Over the last few years senior executives, legal teams and IT departments have been tasked with protecting their companies from a multitude of evolving legal and compliance liabilities surrounding old emails, files and mystery legacy data.
Industry regulations have changed the entire landscape of the way communications are handled. Emails are full of disclosures, legal keeps a tight watch on regulatory compliance and information governance policies are supposed to make everyone feel safer at night.
But a growing number of companies are finding the greatest risk to the security and stability of their company is not today’s communications, but the ones that have been stored for the past five, 10 or more years. Those stockpiles of mystery backup tapes, servers, emails, PSTs and other file types have snuck by information governance policies because no one knows what legacy information exists or where to find it.
As policies, laws and employees have changed, legacy data has not been located and managed according to policy and get exempt from current information governance policies just waiting to be uncovered at the most inopportune time.
To mitigate these risks, avoid security breaches and manage legal hold requirements, more organizations are proactively managing Big Data by using a data profile to enforce their information governance policy. An information governance policy dictates the use, disposition and management of corporate data in order to protect the firm’s assets and manage long-term risk, but the data profile has the ability to audit and uncover the ‘red flag’ data.
This ‘red flag’ content includes highly sensitive PST email archives created by the former CEO’s admin, unencrypted personally identifiable information (PII), aged emails from former employees, and copies of business data such as contracts, network file shares and even decade-old backup tapes.
Corporate data policies are usually complex in nature and difficult to enforce. Both are exacerbated by the fact that policies are often created with little to no context around the actual properties of the data that they are meant to affect. A general rule is for organizations to hunker down with their legal, compliance and records management teams and attempt to churn out a meaningful set of rules about how corporate data assets should be treated.
Once the policies are written, they are delivered to IT, which is expected to execute and enforce them moving forward. More often than not, IT will fail due to the fact that the ideals of the policies do not match the realities of the data.
A more-effective approach is to get insight on what the enterprise data contains and where it resides prior to developing a policy and enforcement plan. Policies are often based on specific regulatory guidelines that a firm must adhere to - these are usually non-negotiable. The extent to which those regulations apply within a specific firm, though, can vary widely based on the actual data themselves.
Overlaying those regulations on top of corporate policy, legal hold requirements and the like just make things worse. Rather than trying to actively enforce this web of rules, many organizations leave it up to their employees to follow policies their likely not tech savvy enough to understand. Throwing a rules blanket blindly across the enterprise without knowing what is being covered up is an all-around poor practice.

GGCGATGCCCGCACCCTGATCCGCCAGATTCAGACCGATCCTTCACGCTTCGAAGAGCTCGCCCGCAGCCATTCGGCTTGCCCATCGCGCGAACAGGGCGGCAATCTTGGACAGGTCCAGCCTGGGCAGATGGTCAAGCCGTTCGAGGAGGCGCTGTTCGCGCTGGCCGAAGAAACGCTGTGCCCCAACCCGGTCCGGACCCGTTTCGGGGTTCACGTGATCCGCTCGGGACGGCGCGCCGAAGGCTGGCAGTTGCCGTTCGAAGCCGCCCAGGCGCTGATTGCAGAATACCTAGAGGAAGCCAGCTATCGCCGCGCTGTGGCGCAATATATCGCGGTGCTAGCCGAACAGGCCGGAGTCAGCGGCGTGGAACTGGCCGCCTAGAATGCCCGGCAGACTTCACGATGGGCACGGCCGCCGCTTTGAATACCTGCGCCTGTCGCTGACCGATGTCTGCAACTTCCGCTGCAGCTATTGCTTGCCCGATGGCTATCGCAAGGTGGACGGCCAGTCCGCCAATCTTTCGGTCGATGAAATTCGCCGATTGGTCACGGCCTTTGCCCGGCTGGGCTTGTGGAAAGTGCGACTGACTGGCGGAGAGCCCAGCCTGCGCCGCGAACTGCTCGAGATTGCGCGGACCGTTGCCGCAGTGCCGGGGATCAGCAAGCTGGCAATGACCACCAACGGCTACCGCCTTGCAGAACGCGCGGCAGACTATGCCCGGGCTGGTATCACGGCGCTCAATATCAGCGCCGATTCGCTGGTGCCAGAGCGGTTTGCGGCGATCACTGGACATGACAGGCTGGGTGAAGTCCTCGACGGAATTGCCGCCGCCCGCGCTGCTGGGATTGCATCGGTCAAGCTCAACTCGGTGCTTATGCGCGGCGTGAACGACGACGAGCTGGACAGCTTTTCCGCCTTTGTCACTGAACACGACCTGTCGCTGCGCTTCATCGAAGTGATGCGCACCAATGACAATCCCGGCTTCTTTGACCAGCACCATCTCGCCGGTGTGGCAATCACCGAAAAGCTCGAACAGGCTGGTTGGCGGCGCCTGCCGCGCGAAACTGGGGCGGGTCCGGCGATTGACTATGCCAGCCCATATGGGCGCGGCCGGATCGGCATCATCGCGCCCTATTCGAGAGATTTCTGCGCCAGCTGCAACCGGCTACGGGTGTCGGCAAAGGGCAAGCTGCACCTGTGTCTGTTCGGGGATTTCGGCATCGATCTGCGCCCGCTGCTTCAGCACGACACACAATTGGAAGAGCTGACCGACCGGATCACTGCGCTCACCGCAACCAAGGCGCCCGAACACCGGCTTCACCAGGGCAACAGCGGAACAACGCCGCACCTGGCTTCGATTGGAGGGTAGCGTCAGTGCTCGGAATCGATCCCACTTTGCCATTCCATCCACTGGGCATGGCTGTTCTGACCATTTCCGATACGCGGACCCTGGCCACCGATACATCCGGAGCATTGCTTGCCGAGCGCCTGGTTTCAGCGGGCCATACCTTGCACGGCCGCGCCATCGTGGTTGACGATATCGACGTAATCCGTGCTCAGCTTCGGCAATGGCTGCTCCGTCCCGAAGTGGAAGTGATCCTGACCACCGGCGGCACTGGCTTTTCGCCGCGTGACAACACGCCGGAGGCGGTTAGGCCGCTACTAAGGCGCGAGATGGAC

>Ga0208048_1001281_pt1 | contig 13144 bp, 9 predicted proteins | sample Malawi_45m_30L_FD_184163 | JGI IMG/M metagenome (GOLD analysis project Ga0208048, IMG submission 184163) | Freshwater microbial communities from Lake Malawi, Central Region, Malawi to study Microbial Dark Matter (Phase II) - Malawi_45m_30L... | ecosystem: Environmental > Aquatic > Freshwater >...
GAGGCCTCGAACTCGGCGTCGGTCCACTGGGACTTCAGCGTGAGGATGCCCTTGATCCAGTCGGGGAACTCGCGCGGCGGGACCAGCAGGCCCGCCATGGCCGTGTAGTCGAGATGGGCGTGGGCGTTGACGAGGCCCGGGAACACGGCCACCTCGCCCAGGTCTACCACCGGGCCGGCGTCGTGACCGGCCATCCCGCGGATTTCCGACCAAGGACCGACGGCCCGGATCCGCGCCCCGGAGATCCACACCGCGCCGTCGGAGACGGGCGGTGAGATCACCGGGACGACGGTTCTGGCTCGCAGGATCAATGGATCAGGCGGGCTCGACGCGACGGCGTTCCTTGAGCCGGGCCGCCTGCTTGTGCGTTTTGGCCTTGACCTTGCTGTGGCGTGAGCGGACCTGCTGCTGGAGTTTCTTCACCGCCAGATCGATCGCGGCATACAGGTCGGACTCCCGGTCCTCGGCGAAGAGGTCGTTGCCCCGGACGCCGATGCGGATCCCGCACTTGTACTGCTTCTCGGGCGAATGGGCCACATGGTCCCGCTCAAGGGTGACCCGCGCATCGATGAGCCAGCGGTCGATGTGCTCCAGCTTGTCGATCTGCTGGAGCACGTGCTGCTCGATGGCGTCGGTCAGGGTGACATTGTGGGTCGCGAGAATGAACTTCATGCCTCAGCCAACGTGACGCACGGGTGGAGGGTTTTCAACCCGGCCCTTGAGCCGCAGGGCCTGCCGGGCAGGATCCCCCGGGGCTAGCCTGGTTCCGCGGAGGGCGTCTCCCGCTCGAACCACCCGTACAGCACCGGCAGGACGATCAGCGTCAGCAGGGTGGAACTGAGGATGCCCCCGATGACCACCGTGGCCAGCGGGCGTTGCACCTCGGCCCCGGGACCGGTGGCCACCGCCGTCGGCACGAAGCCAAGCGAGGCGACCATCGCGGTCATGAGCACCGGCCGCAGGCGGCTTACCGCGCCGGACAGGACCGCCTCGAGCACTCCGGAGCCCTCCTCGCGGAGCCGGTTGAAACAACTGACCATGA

A proactive approach to applying policy to user data is simplified by first profiling the data and collecting information about its makeup and location. Data profiling is the process of examining data from all sources across the enterprise and collecting metadata-level information on the content to create a searchable and reportable repository of information about the user files and email such as owner, age, type of files, location, last accessed or modified and more.
Profiling user data provides the knowledge required to understand what data exists where, and to allow those who manage policy to take action on it. This could include various dispositions such as preserving it in an archive, encrypting it, moving it, leaving it in place but monitoring it, or even purging it if it no longer has any business value. The data profiling process creates a searchable repository where simple inquiries allow the administrator to understand the data environment and generate summary reports that help decisions to be made.
An enterprise data profile simplifies the process of developing, enforcing and updating data management policies. A good use case is managing PST files. Many users preserve their email into local PST archives, which are typically a challenge to manage as users usually have the ability to create them and store them anywhere on the network. Even after implementing a no-PST policy, many organizations still unknowingly store tens of thousands of them within their enterprise simply because they cannot find them. Those files are also being copied to backup tapes, replicated on a daily basis, adding to the problem of how to find or remediate them.
Running a simple query against a data profile can show you exactly how many PST’s are in your environment, how much space they are taking up and, most important who owns them and when they were last accessed. This information can inform a specific set of actions to address the current situation as well as allow creation/tuning of a policy to better control the creation and storing of these files in the future.